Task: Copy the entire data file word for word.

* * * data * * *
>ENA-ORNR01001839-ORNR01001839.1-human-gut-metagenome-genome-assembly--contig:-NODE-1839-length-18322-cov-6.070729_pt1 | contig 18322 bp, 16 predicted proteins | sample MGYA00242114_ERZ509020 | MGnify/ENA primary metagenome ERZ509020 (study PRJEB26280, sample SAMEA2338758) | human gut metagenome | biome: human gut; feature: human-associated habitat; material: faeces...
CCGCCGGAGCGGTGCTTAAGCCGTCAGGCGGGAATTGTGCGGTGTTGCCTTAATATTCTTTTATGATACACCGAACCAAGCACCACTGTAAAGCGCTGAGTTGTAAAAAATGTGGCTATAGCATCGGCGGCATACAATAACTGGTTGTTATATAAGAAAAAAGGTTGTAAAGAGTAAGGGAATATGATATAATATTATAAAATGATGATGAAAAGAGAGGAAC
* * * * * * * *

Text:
>ENA-ORNR01001839-ORNR01001839.1-human-gut-metagenome-genome-assembly--contig:-NODE-1839-length-18322-cov-6.070729_pt1 | contig 18322 bp, 16 predicted proteins | sample MGYA00242114_ERZ509020 | MGnify/ENA primary metagenome ERZ509020 (study PRJEB26280, sample SAMEA2338758) | human gut metagenome | biome: human gut; feature: human-associated habitat; material: faeces...
CCGCCGGAGCGGTGCTTAAGCCGTCAGGCGGGAATTGTGCGGTGTTGCCTTAATATTCTTTTATGATACACCGAACCAAGCACCACTGTAAAGCGCTGAGTTGTAAAAAATGTGGCTATAGCATCGGCGGCATACAATAACTGGTTGTTATATAAGAAAAAAGGTTGTAAAGAGTAAGGGAATATGATATAATATTATAAAATGATGATGAAAAGAGAGGAAC